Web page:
Quality is an important part of doing business in regulatory environments. However, the differences between quality assurance and quality control can be hard to pin down. Quality assurance and quality control are both essential to meeting regulations and standards and there is some overlap between the two. Because of this the two terms are often used interchangeably although they are distinct.
If anyone should know the difference between quality assurance and quality control, it’s the American Society for Quality (ASQ). According to ASQ, quality control is the part of quality management focused on fulfilling quality requirements, whereas quality assurance is the part focused on providing confidence that quality requirements will be fulfilled. In simple terms, quality assurance relates to how a process is performed or how a product is made, whereas quality control stands for evaluating — e.g., inspecting, sampling, testing — a product or service to detect whether it fulfills certain requirements for quality, is free of defects, conforms to specifications and functions as required. One way to look at it would be to think of quality control as product oriented and reactive, and quality assurance as process oriented and preventive. Quality control is often considered a post-event activity, identifying defects after the product is produced.
Although it may identify problems and facilitate ways to resolve them, a quality control system alone does not ensure quality. Quality control by itself has limitations, particularly the ability to detect and prevent quality problems early. Per current industry practice, quality systems being developed today generally stress quality management, quality assurance and risk management tools in addition to quality control. Leveraging a robust enterprise quality management system (EQMS), organizations can connect and streamline these complex quality processes.
Increasingly more organizations have begun to understand how an optimal EQMS can ensure that each product meets specific efficacy, safety, quality and compliance requirements. A robust EQMS will automate, monitor and effectively manage all core areas necessary to maintain quality in products and processes, including:
A comprehensive EQMS is designed to work as a single end-to-end solution, rather than a combination of components (often from multiple vendors), and will help an organization address critical aspects of quality control and assurance, as well as risk management as it relates to quality management. Some vendors can offer solutions that extend beyond the quality department, connecting other processes and functions. A prime example of this is MasterControl Manufacturing Excellence, which lets you bring quality control and quality assurance directly to the shop floor.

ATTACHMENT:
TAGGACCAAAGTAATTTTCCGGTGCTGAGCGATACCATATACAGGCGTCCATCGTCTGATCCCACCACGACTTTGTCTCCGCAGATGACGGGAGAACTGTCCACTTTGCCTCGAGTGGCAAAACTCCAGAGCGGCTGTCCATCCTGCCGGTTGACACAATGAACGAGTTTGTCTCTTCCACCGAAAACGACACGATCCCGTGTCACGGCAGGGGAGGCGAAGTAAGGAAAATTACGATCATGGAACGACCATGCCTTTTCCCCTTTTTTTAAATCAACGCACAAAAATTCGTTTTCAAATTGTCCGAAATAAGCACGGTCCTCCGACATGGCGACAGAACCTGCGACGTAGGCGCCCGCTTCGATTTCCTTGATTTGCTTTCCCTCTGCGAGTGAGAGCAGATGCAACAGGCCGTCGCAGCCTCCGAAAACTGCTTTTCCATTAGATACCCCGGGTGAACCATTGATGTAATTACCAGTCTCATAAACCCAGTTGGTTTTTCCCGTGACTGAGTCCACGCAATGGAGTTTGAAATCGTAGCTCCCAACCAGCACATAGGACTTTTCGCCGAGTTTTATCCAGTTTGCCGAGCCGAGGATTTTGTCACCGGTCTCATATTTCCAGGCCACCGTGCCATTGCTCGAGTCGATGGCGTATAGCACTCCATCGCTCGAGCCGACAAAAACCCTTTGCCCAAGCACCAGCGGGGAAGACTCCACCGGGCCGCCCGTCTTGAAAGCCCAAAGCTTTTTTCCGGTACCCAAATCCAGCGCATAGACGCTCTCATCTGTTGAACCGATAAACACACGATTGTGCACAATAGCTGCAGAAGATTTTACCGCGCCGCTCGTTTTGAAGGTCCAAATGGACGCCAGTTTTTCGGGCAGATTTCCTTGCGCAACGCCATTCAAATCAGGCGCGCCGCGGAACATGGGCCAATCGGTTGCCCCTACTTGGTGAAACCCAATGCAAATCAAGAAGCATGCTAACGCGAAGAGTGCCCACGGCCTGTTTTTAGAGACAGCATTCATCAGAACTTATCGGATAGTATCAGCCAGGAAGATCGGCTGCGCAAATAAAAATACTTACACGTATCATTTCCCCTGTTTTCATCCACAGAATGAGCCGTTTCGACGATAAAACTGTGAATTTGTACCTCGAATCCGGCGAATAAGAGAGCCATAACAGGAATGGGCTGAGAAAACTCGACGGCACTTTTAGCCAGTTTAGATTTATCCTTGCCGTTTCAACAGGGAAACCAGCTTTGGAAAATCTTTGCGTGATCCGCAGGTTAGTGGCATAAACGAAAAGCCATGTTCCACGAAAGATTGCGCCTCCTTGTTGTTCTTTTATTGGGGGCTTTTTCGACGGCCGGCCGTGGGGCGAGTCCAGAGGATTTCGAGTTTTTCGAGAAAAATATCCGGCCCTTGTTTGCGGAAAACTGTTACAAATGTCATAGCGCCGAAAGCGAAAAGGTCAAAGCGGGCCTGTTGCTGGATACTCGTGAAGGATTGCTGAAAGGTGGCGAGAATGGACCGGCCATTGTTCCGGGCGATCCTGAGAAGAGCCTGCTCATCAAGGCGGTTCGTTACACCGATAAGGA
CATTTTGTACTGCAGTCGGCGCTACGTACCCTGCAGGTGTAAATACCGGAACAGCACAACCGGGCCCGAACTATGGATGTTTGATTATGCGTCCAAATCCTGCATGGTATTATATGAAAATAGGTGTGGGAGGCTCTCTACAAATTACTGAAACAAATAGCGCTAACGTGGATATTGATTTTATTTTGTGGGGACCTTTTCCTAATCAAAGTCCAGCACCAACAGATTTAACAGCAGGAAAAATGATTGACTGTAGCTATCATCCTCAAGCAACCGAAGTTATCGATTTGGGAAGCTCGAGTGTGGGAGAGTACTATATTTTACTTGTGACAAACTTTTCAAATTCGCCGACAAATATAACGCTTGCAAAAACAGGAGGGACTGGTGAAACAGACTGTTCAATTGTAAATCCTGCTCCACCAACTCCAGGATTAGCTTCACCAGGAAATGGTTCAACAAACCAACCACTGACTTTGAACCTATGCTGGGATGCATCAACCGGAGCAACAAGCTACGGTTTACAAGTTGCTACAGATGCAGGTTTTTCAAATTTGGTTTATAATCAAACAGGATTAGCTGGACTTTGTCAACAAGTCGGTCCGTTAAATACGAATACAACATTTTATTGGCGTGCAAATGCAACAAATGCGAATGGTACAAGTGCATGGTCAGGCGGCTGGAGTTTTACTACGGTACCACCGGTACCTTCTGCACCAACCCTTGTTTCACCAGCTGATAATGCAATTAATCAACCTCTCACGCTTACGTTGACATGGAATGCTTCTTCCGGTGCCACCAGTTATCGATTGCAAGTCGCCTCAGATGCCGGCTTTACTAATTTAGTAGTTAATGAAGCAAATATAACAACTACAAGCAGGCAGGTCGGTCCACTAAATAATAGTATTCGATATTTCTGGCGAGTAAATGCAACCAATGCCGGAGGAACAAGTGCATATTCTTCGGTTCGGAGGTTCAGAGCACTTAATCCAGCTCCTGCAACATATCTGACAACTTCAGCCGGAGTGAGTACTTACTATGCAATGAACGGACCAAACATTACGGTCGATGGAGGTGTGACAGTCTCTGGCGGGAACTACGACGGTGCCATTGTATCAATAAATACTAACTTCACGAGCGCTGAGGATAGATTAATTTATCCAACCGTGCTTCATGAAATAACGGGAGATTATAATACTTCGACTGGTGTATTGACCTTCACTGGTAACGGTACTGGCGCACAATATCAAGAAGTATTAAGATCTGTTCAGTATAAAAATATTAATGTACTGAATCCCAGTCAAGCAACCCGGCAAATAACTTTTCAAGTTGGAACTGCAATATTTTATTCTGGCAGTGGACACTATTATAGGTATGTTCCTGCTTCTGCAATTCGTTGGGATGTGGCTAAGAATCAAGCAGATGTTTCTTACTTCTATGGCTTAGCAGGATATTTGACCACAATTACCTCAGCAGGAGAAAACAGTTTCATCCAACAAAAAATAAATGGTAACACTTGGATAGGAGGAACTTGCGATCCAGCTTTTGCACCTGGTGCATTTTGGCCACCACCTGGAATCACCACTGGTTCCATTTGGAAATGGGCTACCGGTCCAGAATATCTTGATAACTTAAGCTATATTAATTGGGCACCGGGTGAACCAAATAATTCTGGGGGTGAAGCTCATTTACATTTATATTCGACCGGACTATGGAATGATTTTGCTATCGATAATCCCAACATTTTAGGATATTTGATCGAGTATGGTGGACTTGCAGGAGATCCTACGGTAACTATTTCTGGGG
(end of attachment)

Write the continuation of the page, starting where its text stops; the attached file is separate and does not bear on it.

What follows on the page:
Quality control and quality assurance are both vital to maintaining regulatory compliance. Doing either effectively is considerably easier with an EQMS, which automates and connects all your quality processes. Not only does this make quality management as a whole easier, it makes it easier to deal with other aspects of the business and makes quality a priority for the whole organization.
Sarah Beale is a content marketing specialist at MasterControl in Salt Lake City, where she writes white papers, website landing pages, and is a frequent contributor to the company’s blog, GxP Lifeline. Her areas of expertise include the nutraceuticals, cannabis, and food industries. Beale has been writing about the life sciences and health care for over five years. Prior to joining MasterControl she worked for a nutraceutical company in Salt Lake City and before that she worked for a third-party health care administrator in Chicago. She has a bachelor’s degree in English from Brigham Young University and a master’s degree in business administration from DeVry University.
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